Tokyo—Bench again showcased Filipino design at the recent Tokyo Fashion Week, with “terno” tops and vinta prints that showcased modernity in heritage wear. Barong shirts and jeans with baybayin details were also seen on the runway.
After the show, To be You had an exclusive chat with Bench creative director Noel Manapat.
What inspired you to use Filipino elements for Tokyo Fashion Week?
Bench is very proud of its Filipino roots and has taken the lead to promote Philippine fashion. Two of its platforms are the Bench Design Awards (whose winners join Bench in showing at Tokyo Fashion Week) and Ternocon, which promotes the Philippine terno. It was a natural progression that we chose to highlight our roots through elements like the Bench terno tops and graphic interpretations of barong details in shirts.
What can we learn from Tokyo fashion?
Someone told us that fashion has to be practical in Tokyo—that a good gauge is if you can take the metro subway while wearing it.
Likewise, Tokyo has the best of international fashion so its market is sophisticated in terms of awareness of original ideas and standards of execution.
The standard is high, thus, it’s a continuous think and rethink—create, innovate and elevate the process of presenting a collection for the market.
Was it hard to incorporate terno elements into modern aesthetics?
It was easy. For the Bench presentation, you see various ways on how to incorporate the terno into casual, youthful and everyday dressing.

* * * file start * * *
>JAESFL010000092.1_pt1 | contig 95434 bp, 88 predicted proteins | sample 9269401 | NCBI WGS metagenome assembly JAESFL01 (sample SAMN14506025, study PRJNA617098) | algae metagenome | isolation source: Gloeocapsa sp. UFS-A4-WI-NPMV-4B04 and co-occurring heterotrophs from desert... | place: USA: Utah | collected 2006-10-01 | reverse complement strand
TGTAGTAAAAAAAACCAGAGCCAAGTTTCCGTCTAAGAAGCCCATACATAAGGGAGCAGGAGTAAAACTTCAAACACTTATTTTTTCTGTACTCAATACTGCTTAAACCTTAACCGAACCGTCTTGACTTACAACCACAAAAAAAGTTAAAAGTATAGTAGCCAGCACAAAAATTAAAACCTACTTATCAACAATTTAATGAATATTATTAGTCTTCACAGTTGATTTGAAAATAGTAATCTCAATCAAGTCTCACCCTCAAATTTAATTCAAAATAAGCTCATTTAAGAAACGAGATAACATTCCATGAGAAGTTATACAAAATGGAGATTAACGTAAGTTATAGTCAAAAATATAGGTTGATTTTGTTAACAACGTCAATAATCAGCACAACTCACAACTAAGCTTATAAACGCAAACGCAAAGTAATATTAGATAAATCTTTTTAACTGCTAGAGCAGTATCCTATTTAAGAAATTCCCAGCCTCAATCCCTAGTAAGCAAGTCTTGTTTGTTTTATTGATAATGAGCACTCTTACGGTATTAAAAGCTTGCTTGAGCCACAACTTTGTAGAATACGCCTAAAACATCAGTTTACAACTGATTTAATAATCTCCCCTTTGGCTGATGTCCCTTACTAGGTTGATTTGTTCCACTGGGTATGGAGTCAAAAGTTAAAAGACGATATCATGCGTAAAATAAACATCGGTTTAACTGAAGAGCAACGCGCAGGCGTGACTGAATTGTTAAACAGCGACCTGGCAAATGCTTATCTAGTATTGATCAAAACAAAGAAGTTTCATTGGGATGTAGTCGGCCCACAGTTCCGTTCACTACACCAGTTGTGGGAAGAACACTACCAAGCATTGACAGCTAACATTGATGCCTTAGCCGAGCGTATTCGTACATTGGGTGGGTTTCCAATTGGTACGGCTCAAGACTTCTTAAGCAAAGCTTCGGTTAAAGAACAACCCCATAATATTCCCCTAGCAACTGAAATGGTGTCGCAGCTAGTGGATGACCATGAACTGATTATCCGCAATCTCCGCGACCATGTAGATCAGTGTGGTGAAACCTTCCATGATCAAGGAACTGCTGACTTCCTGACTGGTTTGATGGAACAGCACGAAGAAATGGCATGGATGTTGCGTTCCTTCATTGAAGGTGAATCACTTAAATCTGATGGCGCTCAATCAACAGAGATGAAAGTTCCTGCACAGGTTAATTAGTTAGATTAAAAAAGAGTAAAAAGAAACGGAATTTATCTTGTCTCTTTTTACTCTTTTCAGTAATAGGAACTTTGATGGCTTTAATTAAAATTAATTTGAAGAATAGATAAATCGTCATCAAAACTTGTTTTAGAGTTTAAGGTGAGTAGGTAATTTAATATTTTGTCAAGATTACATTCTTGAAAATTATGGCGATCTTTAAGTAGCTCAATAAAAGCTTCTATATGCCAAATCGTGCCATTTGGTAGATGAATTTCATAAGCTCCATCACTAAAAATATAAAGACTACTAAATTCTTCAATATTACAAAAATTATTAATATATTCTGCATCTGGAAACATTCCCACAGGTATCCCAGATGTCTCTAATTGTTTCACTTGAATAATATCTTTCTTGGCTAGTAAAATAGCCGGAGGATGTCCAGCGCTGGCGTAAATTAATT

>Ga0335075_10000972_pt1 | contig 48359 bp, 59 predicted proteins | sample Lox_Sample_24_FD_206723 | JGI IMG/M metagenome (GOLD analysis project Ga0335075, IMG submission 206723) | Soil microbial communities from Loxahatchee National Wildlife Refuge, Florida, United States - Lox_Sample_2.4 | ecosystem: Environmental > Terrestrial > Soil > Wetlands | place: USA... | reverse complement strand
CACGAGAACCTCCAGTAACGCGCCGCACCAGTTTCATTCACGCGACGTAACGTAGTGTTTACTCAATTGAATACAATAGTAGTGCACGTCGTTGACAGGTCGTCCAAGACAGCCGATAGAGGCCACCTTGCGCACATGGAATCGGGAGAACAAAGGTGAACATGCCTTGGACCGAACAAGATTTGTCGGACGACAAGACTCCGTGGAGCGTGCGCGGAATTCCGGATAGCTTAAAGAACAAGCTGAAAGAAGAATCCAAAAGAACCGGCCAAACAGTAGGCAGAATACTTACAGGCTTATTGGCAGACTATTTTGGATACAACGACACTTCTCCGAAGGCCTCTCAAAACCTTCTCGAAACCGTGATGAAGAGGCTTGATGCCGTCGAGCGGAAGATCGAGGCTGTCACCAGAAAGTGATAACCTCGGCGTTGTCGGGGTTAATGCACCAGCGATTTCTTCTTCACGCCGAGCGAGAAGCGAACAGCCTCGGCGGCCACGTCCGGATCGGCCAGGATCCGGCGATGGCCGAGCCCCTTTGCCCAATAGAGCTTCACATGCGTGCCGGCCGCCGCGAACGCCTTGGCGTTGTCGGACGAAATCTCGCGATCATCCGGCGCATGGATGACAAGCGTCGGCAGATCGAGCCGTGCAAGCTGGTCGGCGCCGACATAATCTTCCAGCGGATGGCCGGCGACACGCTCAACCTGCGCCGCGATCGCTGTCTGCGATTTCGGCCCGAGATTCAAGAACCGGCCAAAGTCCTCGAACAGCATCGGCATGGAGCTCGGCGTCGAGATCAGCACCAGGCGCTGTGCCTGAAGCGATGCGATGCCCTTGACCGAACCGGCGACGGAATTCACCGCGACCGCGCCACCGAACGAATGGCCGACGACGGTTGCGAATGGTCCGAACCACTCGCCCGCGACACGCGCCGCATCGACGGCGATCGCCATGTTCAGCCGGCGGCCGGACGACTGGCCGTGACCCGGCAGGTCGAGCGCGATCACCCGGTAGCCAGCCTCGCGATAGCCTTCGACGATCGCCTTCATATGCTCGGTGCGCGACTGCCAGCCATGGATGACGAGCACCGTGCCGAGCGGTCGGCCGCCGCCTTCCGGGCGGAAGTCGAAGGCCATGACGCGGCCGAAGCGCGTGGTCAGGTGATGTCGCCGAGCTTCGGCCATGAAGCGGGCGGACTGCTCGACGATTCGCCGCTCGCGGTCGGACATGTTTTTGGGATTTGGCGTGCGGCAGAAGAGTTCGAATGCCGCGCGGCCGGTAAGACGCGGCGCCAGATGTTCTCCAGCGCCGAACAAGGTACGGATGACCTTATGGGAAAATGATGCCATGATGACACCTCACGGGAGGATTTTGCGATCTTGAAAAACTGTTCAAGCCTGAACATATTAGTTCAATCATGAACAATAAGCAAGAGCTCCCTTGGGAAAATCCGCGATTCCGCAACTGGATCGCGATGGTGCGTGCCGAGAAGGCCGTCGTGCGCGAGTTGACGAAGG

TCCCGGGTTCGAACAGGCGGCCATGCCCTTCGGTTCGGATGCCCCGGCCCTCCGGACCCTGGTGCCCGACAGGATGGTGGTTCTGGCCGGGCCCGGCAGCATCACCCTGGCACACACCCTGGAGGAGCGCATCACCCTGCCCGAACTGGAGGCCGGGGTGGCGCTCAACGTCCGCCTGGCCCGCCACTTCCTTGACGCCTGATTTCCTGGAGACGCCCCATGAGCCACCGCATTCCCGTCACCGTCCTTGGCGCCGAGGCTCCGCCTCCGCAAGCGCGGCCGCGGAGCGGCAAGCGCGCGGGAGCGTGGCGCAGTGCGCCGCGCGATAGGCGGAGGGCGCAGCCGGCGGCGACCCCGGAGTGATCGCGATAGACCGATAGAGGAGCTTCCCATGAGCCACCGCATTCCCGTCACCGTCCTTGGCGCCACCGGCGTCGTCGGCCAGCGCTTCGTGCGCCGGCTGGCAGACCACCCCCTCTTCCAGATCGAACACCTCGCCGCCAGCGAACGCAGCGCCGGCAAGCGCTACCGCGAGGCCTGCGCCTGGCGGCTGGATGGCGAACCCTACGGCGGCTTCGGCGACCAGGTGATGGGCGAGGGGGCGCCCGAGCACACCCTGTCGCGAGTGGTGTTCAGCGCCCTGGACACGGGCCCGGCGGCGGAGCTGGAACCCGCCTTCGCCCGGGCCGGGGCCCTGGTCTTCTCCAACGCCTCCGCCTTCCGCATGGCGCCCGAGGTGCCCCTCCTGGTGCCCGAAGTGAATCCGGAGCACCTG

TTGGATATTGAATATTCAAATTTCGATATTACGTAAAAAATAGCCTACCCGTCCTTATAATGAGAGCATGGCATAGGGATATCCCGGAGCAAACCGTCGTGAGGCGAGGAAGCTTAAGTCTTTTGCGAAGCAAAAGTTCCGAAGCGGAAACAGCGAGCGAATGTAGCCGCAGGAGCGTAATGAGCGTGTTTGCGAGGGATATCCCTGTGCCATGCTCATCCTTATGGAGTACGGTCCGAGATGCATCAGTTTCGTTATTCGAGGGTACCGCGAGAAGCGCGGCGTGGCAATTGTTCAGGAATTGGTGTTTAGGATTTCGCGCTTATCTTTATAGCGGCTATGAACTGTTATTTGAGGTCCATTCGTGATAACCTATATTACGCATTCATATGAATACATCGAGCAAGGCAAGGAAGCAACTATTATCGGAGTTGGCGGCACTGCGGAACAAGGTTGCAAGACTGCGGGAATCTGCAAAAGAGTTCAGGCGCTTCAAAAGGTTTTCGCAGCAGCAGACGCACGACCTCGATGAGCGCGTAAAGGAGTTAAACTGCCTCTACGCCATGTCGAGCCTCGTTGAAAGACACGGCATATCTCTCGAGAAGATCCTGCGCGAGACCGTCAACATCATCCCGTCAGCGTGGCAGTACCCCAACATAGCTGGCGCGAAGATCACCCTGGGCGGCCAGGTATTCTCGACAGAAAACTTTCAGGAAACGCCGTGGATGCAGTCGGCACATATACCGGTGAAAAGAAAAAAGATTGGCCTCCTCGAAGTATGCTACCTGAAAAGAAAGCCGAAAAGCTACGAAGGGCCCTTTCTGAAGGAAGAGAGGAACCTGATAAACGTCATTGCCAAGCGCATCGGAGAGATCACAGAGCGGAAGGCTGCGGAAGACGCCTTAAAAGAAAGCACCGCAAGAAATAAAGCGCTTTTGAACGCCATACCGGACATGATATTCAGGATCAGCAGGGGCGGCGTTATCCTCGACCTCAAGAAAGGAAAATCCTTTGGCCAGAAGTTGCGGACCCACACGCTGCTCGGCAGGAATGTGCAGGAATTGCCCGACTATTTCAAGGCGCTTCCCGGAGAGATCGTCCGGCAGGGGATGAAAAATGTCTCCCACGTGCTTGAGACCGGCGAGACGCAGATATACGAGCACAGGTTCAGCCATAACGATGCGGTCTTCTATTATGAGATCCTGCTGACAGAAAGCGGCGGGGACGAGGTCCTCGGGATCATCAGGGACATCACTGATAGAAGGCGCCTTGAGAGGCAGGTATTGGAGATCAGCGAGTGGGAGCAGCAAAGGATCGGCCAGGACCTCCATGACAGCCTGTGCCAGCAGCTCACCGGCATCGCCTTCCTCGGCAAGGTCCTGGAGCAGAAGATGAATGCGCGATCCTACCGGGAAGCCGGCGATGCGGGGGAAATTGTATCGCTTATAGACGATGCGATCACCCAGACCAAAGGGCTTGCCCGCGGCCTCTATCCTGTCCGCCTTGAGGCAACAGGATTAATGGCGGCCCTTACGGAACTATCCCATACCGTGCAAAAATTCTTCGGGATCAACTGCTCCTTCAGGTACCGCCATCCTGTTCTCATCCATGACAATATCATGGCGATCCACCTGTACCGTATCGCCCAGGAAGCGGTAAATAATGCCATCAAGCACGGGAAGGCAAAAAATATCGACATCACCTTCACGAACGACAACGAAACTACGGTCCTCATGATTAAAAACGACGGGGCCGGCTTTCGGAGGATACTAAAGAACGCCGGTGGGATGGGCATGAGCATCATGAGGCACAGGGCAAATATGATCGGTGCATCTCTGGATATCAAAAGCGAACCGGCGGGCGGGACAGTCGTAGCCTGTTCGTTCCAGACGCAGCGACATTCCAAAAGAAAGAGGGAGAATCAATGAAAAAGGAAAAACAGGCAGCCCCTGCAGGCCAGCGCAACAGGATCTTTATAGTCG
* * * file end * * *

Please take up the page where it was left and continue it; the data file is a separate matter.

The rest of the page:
Bench is producing it in versions of denim and twill. We combined T-shirts, jeans, skirts, dresses, yet maintaining its beauty and practicality for both special occasions and everyday dressing.
Where do you see Philippine fashion in five years?
I feel that the triple confluence of pride in our local culture, the professionalization of fashion education, and the access to information will give birth to a new breed of young Filipino designers who are strong in their vision, unique in their Filipino perspective, have the technical knowledge to make clothes, and can conquer the world with global appeal.
What’s your message to aspiring Filipino fashion designers?
Gilda Cordero-Fernando said that you have to be national to be international, which, to me, meant that you have to harness your own unique history, culture and experience to be able to contribute something new to the world.
I think it’s important for aspiring designers to be authentic in their vision. Just as important is to learn how to execute it, the technique in constructing the garments, so that these garments can communicate their message even without words and photos. A piece of clothing should be an experience by itself that needs no explaining.
Fashion has been a visual representation of individuals and a collective of people. Through time, fashion becomes outdated, but our roots make us hold on to our identity, so that we can create a style that lasts.—CONTRIBUTED